So why is that? Why aren’t the defences we’ve been putting in place for the last twenty years effective? Let’s look at why.


Malware creation is no longer in the hands of expert hackers

Anybody with a computer can make their own custom malware, given the prolific rise in malware-creation kits. Buy the software, point, click, and you have your own custom malware. You can hide it in a PDF, a Word document or ZIP file. The challenge comes in mastering sufficient grasp of the English language to get your target to execute said malware. But with a bit of time and research, it’s straightforward to come up with a realistic looking email, from a realistic looking domain, with the realistic probability of somebody opening it.

It takes more time for anti-malware vendors to respond

Due to the huge increase in malware variants, anti-malware vendors are struggling to keep up. Much as their marketing teams may beg to differ, it’s a matter of numbers. They simply do not have the resources to respond to each and every virus. By the time an antidote is developed, a new mutation is in the wild. Pharmaceutical companies have the same challenge with viruses, and make a fortune in the process. Needless to say, security vendors do too.

The key is in the delivery

Malware can be created that will avoid detection by all those expensive colourful bits of kit in your server rack. It’s a done deal. Don’t try and think about blocking malware at the perimeter. Assume it has somehow found its way onto a user’s device. Be this via a spoof email, rogue USB stick or an Act of God. It will get there.

It’s common knowledge that malware will happily evade detection and analysis, as that’s exactly what criminals will be paying expert software developers to do. So what should we be doing about this?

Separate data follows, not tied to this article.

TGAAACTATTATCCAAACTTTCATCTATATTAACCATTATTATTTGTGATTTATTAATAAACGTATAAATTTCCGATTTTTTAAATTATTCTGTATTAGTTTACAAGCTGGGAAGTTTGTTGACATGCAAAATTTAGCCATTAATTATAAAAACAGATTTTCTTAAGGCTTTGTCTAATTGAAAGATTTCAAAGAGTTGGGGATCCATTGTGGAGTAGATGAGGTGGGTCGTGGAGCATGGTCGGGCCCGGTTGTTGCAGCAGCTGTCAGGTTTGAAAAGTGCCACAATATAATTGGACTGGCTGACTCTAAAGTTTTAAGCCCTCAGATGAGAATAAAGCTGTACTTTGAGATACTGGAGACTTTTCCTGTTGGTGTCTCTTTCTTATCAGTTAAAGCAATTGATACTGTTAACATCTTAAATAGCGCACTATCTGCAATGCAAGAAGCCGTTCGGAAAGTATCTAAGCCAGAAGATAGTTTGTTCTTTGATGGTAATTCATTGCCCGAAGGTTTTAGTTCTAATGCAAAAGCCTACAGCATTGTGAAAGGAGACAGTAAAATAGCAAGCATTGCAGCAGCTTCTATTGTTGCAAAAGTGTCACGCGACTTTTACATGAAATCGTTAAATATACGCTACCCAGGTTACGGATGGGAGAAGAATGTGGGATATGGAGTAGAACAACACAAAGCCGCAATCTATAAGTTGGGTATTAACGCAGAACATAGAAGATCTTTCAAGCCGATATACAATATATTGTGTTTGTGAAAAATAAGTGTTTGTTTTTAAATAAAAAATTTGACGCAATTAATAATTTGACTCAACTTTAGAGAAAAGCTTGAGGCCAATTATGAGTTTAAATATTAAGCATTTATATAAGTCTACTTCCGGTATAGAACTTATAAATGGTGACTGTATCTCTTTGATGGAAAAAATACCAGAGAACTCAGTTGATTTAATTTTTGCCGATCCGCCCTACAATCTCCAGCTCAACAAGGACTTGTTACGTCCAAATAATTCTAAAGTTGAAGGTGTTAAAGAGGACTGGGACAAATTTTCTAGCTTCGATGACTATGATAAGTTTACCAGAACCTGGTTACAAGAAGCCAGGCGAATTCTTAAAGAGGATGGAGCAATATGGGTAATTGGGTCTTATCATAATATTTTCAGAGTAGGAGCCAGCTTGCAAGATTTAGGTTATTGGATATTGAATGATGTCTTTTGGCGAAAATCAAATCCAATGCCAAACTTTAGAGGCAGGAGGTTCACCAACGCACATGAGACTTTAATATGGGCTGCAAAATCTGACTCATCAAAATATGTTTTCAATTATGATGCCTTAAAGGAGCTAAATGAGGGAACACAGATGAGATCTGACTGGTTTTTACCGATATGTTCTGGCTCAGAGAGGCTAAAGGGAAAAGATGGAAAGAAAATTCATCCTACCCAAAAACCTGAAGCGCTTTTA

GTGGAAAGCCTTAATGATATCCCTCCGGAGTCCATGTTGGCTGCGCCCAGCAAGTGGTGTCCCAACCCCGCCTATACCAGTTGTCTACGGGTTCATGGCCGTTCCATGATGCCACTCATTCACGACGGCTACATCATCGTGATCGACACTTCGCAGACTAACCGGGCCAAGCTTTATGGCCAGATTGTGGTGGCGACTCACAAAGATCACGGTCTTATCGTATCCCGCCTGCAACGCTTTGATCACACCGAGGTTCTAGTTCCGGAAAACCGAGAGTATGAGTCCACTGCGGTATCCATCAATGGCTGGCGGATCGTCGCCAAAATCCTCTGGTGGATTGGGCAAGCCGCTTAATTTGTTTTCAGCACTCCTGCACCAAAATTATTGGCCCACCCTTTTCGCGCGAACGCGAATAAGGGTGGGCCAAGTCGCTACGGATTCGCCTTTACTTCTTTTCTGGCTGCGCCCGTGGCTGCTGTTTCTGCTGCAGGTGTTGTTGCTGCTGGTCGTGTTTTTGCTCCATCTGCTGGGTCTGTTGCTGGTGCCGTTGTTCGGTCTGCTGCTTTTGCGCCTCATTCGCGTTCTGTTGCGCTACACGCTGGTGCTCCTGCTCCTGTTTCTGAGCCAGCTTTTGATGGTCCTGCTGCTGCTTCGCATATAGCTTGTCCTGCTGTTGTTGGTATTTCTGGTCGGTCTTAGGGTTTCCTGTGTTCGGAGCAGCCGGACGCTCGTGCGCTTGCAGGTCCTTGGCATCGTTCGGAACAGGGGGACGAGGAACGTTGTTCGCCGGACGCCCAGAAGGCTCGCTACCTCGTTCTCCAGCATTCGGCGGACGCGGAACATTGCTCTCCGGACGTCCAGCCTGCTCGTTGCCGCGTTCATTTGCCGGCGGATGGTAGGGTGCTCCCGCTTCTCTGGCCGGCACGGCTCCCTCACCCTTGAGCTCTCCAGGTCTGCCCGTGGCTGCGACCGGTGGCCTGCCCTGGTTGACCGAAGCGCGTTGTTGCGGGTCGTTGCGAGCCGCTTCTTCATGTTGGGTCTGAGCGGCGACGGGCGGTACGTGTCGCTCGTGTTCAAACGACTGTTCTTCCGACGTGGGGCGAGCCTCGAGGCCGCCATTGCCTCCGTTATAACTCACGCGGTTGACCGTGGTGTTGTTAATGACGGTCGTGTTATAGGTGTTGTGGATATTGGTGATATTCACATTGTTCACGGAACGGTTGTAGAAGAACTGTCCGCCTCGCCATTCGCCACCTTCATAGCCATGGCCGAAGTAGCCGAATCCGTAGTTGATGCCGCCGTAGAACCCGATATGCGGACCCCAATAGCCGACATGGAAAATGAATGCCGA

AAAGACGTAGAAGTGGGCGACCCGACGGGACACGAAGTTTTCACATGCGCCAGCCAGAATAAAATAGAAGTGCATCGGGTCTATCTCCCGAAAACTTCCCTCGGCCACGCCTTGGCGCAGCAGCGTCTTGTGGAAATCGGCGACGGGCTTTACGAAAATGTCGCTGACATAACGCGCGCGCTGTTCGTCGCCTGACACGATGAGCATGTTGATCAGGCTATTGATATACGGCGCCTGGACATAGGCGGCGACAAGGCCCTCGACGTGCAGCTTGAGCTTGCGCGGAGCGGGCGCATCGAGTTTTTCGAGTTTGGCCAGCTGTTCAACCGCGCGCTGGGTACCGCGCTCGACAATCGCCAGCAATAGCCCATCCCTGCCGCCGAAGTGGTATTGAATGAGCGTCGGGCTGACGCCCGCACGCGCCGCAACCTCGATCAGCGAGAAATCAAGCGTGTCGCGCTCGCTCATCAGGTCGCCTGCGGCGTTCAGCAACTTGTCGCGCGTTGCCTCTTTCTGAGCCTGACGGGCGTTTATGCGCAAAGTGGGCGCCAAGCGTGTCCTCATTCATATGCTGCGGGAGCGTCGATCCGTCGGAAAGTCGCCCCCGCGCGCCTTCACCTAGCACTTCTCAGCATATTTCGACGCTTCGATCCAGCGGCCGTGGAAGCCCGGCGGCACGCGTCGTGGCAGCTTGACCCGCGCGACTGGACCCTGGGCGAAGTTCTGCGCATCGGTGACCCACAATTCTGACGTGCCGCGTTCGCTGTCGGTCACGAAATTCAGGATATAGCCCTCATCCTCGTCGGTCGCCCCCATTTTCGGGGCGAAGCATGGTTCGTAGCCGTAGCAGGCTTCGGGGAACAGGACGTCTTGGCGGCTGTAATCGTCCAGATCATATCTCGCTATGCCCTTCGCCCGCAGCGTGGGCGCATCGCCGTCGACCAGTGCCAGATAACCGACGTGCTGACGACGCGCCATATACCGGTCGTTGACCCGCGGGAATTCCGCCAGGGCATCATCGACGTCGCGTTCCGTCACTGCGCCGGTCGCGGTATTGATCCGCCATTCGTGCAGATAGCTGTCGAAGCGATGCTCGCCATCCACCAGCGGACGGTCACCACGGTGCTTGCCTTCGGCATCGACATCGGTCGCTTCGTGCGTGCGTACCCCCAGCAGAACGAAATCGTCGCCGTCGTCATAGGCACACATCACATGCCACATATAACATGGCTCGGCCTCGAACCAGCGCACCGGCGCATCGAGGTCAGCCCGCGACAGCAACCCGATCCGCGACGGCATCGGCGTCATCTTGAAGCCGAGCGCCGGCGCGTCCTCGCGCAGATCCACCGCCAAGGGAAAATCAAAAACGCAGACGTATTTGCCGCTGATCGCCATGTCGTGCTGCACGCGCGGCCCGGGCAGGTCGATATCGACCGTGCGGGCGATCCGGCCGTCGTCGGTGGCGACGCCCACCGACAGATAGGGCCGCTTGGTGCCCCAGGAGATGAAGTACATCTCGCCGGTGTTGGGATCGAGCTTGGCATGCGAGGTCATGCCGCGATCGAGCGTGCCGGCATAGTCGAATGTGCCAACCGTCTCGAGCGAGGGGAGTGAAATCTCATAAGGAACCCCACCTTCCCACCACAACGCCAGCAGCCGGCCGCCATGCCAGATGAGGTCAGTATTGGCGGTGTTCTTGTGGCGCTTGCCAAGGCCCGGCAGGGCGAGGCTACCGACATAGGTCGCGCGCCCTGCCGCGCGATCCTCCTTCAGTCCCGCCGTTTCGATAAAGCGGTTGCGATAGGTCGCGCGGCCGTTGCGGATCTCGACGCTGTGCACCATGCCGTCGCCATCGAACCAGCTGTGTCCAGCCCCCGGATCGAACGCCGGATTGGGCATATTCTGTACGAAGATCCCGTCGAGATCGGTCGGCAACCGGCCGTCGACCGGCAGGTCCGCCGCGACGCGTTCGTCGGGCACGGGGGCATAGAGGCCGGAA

Beware BYOD

Some companies have hit the self-destruct button already it seems, by permitting users to access company resources using their own devices, with limited protection in place. Whilst all your machines in the office might have the latest and greatest malware protection available, Mrs Trellis from her holiday home in North Wales is unlikely to even know what this is.

Remember the two-click rule

Users should not be able to double click and open an untrusted file. They should be prompted with a warning message, before being allowed to open untrusted files. This is a basic Cyber Essentials control that most small companies fail when I go in and assess them, yet remarkable simple and effective once in place. Do it. No excuses.

Block executables

Building on the two-click rule, it’s a good idea to stop users executing anything. In a trusted environment, that’s been carefully thought out and planned, there will be no need to. Do not let users install anything or run executables. That way, they can’t execute malware.

Install anti-virus

If a user can’t execute anything untrusted, then anti-virus doesn’t really give you much benefit. Security vendors have expanded their offerings to include host firewalls, host intrusion prevention, VPN capability, white listing, file integrity, event logging – the lot. Whilst security bloatware might seem a happy compromise, you have to question the benefits. You should be looking to simplify security, and not complicate it.


Concepts of least privilege and bare minimum build standards go a long way. It’s worth looking at the thin terminal model and re-centralising control over user systems, as half the problem has been users being able to do whatever they want. Ransomware is on an exponential rise. On one hand it’s very damaging for companies with no incident response ability or backups, but on the other hand it’s raising awareness. Users aren’t so trusting anymore and awareness is on the uprise.

The last, and most important piece of advice, is to be in a position where you can respond when you DO get hit by malware. And you WILL. Be prepared to have to trash any single one of your assets and restore it within a timeframe acceptable to the business. Malware should no longer been seen as a security threat. It’s an inconvenience. Don’t let it get on top of you. With careful preparation you can easily get out of the potential mess that malware can cause.

Article written by Tim Holman for Computer Weekly – Security Think Tank

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